Special Ed Forms Unite?

By Liana Loewus — February 18, 2009 1 min read
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All this buzz about the possibility of creating national standards (see Stephen’s post on Weingarten) has me thinking: How would national standards affect students with special needs? Could they improve the IEP writing process for teachers?

The laws governing special education are federally mandated, as you know. Every student who qualifies for services must have an Individualized Education Program with specific required components. Yet from district to district, the IEP documents can look completely different. The length, order of components, physical layout of each page, and style of writing student objectives seem to vary indiscriminately. Some IEPs are still written by hand (yes, it is true! I wrote a few by hand myself!), while others are composed with sophisticated computer programs. When a student transfers from one district or state to another, it can be difficult for the new district to decipher the previous IEP. In some cases, the teachers hold a transfer meeting simply to rewrite the document on the new district’s IEP form, a cumbersome and time-consuming process.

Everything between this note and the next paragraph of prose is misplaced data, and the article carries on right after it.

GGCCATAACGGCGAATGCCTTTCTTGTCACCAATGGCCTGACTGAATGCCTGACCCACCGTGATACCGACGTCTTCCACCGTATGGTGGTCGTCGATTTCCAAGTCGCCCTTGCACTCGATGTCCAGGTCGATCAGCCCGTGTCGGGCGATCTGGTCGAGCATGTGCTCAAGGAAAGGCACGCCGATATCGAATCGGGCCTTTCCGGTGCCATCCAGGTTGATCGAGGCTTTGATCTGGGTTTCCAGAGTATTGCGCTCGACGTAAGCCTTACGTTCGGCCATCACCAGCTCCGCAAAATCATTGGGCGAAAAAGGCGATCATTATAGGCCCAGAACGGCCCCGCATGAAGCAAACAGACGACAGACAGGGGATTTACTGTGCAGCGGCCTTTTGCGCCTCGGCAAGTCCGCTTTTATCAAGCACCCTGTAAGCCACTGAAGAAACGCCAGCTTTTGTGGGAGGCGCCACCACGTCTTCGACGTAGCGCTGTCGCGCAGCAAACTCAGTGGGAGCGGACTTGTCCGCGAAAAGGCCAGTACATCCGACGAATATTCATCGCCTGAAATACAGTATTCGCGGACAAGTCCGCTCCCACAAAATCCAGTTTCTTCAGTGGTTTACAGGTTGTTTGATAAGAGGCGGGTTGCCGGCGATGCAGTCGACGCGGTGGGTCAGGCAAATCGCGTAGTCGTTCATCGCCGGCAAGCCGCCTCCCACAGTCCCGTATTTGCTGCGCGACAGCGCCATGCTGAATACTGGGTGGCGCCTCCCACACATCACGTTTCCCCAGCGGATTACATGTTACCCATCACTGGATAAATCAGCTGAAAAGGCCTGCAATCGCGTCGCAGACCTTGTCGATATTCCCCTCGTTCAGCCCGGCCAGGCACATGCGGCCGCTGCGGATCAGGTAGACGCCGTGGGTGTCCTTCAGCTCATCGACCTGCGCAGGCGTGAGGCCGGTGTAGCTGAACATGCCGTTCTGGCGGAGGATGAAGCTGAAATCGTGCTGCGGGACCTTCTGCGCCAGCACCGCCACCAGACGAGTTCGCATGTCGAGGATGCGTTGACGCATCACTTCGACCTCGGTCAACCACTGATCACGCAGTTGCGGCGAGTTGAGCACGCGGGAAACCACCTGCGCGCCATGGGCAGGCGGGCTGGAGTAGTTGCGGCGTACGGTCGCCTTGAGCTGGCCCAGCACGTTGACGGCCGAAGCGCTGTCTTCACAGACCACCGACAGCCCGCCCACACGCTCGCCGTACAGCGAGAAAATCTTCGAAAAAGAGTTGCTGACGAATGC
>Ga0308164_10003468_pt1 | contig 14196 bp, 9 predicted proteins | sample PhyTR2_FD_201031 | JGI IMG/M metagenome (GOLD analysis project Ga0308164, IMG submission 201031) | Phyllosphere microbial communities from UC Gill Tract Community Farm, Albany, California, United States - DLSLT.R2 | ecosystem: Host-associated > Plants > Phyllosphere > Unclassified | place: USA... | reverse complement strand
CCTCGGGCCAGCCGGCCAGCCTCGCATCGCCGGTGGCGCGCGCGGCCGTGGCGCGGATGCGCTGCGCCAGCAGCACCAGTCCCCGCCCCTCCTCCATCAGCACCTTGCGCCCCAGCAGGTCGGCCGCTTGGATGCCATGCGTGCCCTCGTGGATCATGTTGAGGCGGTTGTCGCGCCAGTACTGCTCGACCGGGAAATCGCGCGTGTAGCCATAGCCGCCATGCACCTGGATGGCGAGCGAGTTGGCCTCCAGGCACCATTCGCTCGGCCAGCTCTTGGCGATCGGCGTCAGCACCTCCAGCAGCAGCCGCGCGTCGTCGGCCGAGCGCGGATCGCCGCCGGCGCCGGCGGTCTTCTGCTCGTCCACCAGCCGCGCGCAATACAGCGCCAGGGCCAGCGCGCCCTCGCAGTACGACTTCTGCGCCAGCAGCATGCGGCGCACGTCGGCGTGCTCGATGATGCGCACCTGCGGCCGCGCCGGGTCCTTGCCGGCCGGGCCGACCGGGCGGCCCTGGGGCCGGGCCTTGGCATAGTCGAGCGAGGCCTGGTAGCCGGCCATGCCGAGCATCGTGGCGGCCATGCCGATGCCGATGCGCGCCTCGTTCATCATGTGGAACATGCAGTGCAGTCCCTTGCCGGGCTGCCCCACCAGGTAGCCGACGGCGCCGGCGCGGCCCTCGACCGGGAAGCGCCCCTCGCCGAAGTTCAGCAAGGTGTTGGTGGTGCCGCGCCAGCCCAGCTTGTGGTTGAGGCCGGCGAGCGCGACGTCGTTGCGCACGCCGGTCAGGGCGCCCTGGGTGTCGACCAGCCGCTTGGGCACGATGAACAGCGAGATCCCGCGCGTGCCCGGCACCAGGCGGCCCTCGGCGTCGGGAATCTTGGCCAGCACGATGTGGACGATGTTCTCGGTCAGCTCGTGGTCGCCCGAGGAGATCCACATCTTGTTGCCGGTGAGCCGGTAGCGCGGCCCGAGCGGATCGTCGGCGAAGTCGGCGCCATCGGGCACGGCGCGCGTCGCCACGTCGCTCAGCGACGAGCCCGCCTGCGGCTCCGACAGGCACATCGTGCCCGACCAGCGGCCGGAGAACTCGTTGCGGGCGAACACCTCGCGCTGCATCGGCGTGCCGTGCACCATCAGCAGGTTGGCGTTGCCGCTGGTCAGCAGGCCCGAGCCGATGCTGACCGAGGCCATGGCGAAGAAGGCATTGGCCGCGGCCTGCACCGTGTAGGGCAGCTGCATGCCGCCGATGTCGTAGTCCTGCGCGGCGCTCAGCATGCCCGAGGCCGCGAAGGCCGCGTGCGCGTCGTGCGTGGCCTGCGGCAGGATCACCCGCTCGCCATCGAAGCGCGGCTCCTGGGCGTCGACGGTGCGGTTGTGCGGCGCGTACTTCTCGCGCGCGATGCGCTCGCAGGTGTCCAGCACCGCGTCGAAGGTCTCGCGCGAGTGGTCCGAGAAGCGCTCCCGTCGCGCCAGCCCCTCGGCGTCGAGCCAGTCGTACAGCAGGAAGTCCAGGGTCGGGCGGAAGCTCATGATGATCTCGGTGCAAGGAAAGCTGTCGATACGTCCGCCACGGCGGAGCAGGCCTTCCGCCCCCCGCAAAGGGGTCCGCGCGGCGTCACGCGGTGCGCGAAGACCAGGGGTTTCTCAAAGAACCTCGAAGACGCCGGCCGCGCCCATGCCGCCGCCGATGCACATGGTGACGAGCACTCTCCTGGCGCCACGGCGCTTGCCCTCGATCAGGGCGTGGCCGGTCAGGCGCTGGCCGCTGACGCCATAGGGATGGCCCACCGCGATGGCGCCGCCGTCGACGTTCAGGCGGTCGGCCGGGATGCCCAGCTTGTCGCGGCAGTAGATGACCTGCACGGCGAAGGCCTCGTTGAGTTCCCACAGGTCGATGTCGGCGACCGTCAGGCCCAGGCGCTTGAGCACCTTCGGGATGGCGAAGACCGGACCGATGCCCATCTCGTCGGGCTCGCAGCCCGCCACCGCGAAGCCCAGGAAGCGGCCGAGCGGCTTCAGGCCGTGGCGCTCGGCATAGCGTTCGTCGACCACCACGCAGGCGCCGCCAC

Since IEP objectives are supposed to be based on state standards, doesn’t it make sense that national standards could one day lead to the institution of a national IEP form? Could this lead to more effective and streamlined IEP training for teachers (and more training for general education teachers)? Does a national IEP seem feasible? Advantageous? Why or why not? I’m interested in hearing your opinion on this, so please chime in!

A version of this news article first appeared in the Teacher Beat blog.